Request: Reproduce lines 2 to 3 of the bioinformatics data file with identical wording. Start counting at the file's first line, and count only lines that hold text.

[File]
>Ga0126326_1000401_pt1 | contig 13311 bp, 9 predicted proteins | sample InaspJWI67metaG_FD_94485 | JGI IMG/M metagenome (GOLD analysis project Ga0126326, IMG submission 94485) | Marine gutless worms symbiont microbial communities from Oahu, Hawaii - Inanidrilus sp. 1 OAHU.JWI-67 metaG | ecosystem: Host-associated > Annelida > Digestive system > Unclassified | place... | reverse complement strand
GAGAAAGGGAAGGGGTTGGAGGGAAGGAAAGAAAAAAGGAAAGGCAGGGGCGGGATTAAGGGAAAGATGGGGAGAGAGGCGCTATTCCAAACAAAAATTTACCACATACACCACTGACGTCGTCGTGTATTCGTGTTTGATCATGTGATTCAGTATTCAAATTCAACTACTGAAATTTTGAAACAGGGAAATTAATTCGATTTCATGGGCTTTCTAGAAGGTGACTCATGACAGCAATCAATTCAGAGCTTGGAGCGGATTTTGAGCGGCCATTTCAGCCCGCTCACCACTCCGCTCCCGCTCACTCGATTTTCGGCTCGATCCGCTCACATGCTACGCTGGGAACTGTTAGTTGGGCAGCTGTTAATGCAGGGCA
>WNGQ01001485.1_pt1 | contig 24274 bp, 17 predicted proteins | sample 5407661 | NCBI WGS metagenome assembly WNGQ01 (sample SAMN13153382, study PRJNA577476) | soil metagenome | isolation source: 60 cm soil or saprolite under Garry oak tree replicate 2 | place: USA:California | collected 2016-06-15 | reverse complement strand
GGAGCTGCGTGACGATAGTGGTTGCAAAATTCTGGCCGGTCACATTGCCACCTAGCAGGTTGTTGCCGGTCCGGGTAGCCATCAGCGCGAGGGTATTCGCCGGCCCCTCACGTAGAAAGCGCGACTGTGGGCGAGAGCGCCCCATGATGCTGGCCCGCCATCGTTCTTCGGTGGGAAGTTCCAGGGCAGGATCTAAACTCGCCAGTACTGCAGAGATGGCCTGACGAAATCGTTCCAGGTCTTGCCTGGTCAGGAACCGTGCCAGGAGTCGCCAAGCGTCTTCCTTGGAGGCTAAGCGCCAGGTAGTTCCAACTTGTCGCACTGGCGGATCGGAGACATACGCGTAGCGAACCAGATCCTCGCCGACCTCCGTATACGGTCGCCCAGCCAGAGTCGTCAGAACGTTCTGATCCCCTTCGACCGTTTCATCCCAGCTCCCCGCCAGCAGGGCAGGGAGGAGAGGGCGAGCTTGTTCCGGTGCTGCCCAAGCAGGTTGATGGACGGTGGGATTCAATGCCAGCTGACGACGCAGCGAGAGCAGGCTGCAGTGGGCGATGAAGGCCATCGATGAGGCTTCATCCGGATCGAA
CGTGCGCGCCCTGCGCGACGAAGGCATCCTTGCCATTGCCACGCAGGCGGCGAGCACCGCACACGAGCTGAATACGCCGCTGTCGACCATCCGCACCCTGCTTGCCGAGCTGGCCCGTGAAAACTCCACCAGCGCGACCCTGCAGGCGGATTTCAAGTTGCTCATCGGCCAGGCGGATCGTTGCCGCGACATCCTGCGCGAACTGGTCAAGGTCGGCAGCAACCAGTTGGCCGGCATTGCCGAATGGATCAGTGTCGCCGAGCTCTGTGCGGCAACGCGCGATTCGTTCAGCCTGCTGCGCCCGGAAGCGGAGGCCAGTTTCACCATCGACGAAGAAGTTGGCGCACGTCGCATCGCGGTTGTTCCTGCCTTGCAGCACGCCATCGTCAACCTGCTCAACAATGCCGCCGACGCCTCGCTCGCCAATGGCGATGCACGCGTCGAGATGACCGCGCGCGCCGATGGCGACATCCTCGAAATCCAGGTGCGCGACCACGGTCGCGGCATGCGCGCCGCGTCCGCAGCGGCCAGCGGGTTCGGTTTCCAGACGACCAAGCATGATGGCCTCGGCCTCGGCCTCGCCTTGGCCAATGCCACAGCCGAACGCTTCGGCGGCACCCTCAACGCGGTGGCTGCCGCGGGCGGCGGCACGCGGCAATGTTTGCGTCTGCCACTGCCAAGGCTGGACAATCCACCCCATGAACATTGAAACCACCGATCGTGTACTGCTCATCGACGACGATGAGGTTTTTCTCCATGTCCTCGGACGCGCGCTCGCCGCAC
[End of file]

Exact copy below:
GAGAAAGGGAAGGGGTTGGAGGGAAGGAAAGAAAAAAGGAAAGGCAGGGGCGGGATTAAGGGAAAGATGGGGAGAGAGGCGCTATTCCAAACAAAAATTTACCACATACACCACTGACGTCGTCGTGTATTCGTGTTTGATCATGTGATTCAGTATTCAAATTCAACTACTGAAATTTTGAAACAGGGAAATTAATTCGATTTCATGGGCTTTCTAGAAGGTGACTCATGACAGCAATCAATTCAGAGCTTGGAGCGGATTTTGAGCGGCCATTTCAGCCCGCTCACCACTCCGCTCCCGCTCACTCGATTTTCGGCTCGATCCGCTCACATGCTACGCTGGGAACTGTTAGTTGGGCAGCTGTTAATGCAGGGCA
>WNGQ01001485.1_pt1 | contig 24274 bp, 17 predicted proteins | sample 5407661 | NCBI WGS metagenome assembly WNGQ01 (sample SAMN13153382, study PRJNA577476) | soil metagenome | isolation source: 60 cm soil or saprolite under Garry oak tree replicate 2 | place: USA:California | collected 2016-06-15 | reverse complement strand